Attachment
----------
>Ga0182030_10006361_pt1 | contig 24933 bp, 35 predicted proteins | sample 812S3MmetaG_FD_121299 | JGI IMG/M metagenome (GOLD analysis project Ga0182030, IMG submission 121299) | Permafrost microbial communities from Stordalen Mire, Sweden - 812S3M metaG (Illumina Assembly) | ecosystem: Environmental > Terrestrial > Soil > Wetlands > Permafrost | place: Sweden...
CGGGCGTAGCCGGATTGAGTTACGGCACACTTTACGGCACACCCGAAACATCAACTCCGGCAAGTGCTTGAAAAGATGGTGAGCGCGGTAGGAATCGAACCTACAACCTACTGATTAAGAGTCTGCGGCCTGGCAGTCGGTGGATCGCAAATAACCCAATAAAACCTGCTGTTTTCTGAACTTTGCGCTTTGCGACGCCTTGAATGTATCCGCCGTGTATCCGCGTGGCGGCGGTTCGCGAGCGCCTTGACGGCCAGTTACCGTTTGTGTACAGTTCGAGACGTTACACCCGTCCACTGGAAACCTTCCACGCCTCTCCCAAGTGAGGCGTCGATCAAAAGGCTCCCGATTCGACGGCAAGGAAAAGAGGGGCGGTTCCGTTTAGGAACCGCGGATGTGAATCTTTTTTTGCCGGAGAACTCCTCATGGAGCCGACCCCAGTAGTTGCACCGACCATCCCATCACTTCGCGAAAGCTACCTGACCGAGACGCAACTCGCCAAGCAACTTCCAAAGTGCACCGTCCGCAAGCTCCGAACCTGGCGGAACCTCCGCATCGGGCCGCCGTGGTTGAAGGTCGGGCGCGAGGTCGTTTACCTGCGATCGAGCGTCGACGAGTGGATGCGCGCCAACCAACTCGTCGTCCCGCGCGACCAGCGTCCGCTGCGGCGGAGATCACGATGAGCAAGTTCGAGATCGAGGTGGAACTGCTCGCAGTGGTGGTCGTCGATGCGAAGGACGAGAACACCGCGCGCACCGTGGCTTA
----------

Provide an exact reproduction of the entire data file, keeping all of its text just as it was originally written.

>Ga0182030_10006361_pt1 | contig 24933 bp, 35 predicted proteins | sample 812S3MmetaG_FD_121299 | JGI IMG/M metagenome (GOLD analysis project Ga0182030, IMG submission 121299) | Permafrost microbial communities from Stordalen Mire, Sweden - 812S3M metaG (Illumina Assembly) | ecosystem: Environmental > Terrestrial > Soil > Wetlands > Permafrost | place: Sweden...
CGGGCGTAGCCGGATTGAGTTACGGCACACTTTACGGCACACCCGAAACATCAACTCCGGCAAGTGCTTGAAAAGATGGTGAGCGCGGTAGGAATCGAACCTACAACCTACTGATTAAGAGTCTGCGGCCTGGCAGTCGGTGGATCGCAAATAACCCAATAAAACCTGCTGTTTTCTGAACTTTGCGCTTTGCGACGCCTTGAATGTATCCGCCGTGTATCCGCGTGGCGGCGGTTCGCGAGCGCCTTGACGGCCAGTTACCGTTTGTGTACAGTTCGAGACGTTACACCCGTCCACTGGAAACCTTCCACGCCTCTCCCAAGTGAGGCGTCGATCAAAAGGCTCCCGATTCGACGGCAAGGAAAAGAGGGGCGGTTCCGTTTAGGAACCGCGGATGTGAATCTTTTTTTGCCGGAGAACTCCTCATGGAGCCGACCCCAGTAGTTGCACCGACCATCCCATCACTTCGCGAAAGCTACCTGACCGAGACGCAACTCGCCAAGCAACTTCCAAAGTGCACCGTCCGCAAGCTCCGAACCTGGCGGAACCTCCGCATCGGGCCGCCGTGGTTGAAGGTCGGGCGCGAGGTCGTTTACCTGCGATCGAGCGTCGACGAGTGGATGCGCGCCAACCAACTCGTCGTCCCGCGCGACCAGCGTCCGCTGCGGCGGAGATCACGATGAGCAAGTTCGAGATCGAGGTGGAACTGCTCGCAGTGGTGGTCGTCGATGCGAAGGACGAGAACACCGCGCGCACCGTGGCTTA